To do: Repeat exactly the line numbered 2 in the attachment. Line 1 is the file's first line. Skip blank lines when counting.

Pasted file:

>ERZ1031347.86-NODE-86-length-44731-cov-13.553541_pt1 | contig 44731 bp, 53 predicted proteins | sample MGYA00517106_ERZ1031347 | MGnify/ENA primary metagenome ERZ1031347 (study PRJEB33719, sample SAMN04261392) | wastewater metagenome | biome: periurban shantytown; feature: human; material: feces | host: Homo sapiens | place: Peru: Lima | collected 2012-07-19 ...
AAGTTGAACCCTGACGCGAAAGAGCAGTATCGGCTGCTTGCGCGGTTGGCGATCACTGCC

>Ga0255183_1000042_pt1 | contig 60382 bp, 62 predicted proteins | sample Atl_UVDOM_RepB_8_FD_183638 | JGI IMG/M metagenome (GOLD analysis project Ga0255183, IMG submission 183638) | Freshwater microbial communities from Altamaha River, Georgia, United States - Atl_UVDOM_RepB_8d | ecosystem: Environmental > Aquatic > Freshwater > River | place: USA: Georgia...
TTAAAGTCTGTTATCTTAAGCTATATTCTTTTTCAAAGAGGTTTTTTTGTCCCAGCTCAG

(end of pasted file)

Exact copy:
AAGTTGAACCCTGACGCGAAAGAGCAGTATCGGCTGCTTGCGCGGTTGGCGATCACTGCC